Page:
Disneyland and Disneyworld are reimagining Splash Moutain to distance it from Song of the South

As a beloved children's company, Disney sure has a host of problematic skeletons in its closet. Despite princesses serving as their bread and butter, Disney's depiction of its female protagonists has come under intense scrutiny for years. It wasn't until recently that Disney made a concerted effort to consistently amend its presentation of female protagonists, as opposed to occasional one-offs like Lilo and Stitch

In addition to how Disney presents women, there are also many overtly racist elements interwoven into several classic films and comics produced by the house of mouse. 

Dumbo is typically the first film that comes to mind that prominently features negative Black stereotypes in the form of the crows. However, Disney's Song of the South takes the proverbial cake. 

To their credit, Disney has scrubbed Song of the South from their library, even going so far as not to feature the film on Disney +. Now, Disney has taken the next step in expunging the movie from their record books. The famous Splash Mountain ride at Disneyland- which is named after the controversial film- will be renamed to reflect their current standing on the racist nature of Song of the South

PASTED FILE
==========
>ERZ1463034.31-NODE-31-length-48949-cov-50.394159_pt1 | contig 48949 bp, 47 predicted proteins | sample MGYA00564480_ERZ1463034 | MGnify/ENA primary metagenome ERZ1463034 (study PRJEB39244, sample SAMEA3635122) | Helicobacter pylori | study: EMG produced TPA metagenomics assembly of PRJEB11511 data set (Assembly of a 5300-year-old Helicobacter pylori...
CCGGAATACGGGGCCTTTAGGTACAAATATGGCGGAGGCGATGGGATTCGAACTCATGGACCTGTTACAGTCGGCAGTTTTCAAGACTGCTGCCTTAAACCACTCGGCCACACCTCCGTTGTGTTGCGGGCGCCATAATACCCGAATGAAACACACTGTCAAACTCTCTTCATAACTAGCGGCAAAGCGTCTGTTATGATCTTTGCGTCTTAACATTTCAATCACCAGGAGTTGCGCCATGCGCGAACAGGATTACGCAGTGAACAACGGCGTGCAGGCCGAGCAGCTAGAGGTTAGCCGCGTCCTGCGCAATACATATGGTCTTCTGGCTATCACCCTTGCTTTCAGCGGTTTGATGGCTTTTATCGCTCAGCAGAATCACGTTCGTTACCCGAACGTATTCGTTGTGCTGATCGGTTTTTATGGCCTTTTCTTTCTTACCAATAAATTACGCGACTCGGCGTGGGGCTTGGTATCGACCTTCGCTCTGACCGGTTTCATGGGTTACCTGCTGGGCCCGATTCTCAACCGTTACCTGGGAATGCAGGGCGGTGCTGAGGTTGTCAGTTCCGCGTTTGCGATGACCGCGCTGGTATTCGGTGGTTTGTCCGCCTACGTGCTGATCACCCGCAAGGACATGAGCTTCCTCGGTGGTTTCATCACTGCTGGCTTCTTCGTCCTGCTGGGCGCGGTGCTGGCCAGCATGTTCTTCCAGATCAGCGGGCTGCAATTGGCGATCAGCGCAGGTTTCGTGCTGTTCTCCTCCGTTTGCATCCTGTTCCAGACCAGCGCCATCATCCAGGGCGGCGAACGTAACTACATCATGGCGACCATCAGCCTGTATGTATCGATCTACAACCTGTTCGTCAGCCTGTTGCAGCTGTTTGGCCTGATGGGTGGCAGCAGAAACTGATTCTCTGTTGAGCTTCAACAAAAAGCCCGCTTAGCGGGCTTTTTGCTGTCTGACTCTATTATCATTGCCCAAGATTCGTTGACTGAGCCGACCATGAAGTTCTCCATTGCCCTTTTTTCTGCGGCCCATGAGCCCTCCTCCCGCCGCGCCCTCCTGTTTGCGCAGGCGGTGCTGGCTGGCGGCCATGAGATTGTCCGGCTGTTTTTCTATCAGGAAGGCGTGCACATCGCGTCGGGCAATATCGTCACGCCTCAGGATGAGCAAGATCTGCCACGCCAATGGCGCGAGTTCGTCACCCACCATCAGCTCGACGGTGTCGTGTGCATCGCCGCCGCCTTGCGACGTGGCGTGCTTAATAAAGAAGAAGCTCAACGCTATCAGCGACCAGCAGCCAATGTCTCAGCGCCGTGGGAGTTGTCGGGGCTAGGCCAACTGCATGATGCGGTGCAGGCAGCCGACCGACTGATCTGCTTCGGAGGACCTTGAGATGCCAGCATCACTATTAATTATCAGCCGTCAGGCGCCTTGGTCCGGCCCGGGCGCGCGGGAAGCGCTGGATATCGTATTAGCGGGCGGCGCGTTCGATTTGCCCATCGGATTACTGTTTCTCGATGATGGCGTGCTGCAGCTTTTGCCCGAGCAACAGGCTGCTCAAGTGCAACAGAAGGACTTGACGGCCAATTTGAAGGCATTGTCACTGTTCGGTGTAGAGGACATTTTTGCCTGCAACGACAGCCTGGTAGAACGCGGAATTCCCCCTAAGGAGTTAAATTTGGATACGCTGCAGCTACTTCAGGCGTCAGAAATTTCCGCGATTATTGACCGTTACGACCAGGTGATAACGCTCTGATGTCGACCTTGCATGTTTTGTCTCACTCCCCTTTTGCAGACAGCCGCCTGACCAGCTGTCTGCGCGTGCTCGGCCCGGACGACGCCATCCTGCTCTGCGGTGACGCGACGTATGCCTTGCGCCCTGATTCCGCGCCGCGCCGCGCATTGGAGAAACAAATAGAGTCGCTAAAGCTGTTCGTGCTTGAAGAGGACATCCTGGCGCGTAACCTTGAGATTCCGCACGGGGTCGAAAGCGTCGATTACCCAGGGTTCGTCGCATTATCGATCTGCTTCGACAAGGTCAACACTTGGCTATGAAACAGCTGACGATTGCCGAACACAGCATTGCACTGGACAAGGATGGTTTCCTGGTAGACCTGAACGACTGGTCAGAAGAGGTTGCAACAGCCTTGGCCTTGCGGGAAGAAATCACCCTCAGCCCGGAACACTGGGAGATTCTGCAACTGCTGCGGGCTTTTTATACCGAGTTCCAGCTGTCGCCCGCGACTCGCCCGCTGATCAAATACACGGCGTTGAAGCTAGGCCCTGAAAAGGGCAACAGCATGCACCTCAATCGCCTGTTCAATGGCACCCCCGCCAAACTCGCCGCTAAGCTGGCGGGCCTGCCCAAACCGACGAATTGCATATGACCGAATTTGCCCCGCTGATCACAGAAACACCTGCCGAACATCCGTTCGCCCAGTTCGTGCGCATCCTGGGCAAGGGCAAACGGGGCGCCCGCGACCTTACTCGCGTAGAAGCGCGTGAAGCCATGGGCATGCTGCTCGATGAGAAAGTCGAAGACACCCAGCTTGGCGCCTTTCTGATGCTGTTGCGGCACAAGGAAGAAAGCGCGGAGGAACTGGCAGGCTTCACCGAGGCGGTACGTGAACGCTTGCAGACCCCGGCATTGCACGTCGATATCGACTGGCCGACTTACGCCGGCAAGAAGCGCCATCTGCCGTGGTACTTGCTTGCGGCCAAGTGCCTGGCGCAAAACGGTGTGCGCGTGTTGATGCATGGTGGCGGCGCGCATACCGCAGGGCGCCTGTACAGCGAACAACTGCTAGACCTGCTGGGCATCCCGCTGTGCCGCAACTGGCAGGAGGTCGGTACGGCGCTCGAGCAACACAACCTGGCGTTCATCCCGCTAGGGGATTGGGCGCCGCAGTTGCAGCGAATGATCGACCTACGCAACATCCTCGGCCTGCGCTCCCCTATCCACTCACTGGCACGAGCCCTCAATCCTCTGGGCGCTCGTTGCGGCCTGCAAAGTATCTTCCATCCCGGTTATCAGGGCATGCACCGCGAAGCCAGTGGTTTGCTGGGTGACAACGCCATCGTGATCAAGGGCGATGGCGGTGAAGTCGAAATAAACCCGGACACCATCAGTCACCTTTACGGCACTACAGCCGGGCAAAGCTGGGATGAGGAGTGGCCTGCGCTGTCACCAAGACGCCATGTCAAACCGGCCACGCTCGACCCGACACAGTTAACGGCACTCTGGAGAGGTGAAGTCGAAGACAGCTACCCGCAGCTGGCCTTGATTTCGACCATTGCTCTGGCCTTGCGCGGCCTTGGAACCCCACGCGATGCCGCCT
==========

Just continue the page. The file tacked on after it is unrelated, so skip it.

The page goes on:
Disney's Song of the South has long been deemed too racist for public release. But even as criticism of the 1946 musical mounted, the entertainment conglomerate continued to profit from Splash Mountain, its beloved Song of the South-inspired log flume ride, which debuted at Disney theme parks in 1989.

That will soon change. Last week, Disney announced plans to drop Song of the Southreferences from Splash Mountain rides at Disneyland in California and Magic Kingdom Park in Florida.

The attractions will be "completely reimagined" as celebrations of 2009 film The Princess and the Frog. The animated musical is set in New Orleans and stars Anika Noni Rose as Tiana, Disney's first black princess.

"[T]he retheming of Splash Mountain is of particular importance today," says Disney in a statement. "The new concept is inclusive—one that all of our guests can connect with and be inspired by, and it speaks to the diversity of the millions of people who visit our parks each year."

Disney's decision arrives amid weeks of protests against racism and police brutality, as well as increased calls for corporations to reckon with their roles in perpetuating racism. Recently, more than 20,000 people signed a petition asking Disney to change Splash Mountain's theme.